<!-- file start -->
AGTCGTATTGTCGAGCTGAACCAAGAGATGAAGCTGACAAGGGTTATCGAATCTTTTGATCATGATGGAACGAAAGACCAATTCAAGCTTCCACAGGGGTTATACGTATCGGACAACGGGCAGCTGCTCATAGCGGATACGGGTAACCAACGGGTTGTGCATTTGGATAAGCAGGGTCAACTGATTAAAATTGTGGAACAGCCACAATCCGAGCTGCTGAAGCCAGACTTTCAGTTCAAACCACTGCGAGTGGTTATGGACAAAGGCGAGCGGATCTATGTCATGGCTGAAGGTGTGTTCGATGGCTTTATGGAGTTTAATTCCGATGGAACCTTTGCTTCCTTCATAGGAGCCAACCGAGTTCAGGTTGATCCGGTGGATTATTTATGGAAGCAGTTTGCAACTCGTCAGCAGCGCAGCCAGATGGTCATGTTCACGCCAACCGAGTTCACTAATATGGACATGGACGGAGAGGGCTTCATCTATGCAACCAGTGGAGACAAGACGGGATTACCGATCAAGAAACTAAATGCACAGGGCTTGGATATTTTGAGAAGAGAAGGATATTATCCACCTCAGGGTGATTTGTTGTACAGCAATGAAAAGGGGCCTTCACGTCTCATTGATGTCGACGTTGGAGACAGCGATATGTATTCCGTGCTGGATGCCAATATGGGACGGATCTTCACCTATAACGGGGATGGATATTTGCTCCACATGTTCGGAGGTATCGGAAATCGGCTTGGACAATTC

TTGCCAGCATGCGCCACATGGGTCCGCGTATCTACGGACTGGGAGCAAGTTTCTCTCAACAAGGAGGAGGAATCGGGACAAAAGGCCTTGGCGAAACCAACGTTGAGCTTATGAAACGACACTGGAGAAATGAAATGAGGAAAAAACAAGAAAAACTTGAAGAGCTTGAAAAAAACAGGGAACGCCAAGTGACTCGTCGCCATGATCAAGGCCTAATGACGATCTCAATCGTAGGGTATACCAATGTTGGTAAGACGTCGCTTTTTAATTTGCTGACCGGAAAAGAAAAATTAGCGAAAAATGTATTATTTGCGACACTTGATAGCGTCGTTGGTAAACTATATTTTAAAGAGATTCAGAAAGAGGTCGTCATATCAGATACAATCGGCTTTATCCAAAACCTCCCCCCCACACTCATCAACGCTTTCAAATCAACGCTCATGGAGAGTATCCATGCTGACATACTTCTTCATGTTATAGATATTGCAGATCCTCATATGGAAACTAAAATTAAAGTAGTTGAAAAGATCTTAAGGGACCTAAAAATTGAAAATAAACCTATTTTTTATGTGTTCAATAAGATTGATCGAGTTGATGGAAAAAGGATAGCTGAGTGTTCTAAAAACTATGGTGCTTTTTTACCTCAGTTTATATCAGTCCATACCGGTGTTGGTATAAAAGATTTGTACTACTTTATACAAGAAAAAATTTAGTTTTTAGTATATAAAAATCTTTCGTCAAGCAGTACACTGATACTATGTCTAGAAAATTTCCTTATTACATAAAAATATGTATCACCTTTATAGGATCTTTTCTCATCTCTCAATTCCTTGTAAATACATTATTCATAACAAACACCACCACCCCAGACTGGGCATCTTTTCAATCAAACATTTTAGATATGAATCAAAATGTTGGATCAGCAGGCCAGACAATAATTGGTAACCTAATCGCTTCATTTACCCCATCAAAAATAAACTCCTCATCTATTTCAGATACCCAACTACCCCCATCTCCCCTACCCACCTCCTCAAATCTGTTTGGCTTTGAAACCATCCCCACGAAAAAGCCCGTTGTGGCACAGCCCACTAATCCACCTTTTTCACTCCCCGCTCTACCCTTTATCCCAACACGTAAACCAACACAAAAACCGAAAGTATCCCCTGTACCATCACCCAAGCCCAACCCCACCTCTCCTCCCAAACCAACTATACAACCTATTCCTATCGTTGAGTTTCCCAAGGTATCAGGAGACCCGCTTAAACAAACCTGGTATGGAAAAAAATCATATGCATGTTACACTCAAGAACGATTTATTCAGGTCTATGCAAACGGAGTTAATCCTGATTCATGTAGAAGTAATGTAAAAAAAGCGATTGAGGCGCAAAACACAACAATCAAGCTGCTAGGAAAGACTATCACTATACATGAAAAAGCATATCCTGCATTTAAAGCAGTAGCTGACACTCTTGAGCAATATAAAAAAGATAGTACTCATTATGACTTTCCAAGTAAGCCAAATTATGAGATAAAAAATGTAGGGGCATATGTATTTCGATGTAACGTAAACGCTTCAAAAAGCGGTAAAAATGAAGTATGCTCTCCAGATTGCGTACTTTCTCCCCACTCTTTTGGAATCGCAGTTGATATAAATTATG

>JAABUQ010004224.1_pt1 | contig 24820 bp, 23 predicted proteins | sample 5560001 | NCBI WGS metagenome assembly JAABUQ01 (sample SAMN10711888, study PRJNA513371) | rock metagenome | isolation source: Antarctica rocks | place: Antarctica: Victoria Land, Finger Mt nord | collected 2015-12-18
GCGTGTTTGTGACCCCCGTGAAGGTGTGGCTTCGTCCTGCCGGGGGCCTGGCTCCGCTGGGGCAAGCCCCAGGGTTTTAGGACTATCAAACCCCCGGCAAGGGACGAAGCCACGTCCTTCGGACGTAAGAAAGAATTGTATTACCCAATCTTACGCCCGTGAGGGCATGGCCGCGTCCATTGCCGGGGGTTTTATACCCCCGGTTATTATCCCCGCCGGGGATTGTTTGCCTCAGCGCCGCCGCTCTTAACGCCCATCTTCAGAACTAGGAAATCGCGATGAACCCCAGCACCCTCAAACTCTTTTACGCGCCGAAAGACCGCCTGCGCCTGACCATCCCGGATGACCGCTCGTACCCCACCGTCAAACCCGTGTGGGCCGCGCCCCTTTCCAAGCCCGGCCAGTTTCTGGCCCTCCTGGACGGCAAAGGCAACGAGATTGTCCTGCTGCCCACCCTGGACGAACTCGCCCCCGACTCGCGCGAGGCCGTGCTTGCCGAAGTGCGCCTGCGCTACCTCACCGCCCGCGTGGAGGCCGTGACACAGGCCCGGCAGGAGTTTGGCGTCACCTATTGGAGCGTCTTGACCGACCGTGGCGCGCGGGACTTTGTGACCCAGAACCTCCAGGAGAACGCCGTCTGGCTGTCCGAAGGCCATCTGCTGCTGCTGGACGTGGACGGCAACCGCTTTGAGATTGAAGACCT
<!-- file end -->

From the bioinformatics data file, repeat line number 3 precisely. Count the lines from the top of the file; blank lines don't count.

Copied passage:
>JAABUQ010004224.1_pt1 | contig 24820 bp, 23 predicted proteins | sample 5560001 | NCBI WGS metagenome assembly JAABUQ01 (sample SAMN10711888, study PRJNA513371) | rock metagenome | isolation source: Antarctica rocks | place: Antarctica: Victoria Land, Finger Mt nord | collected 2015-12-18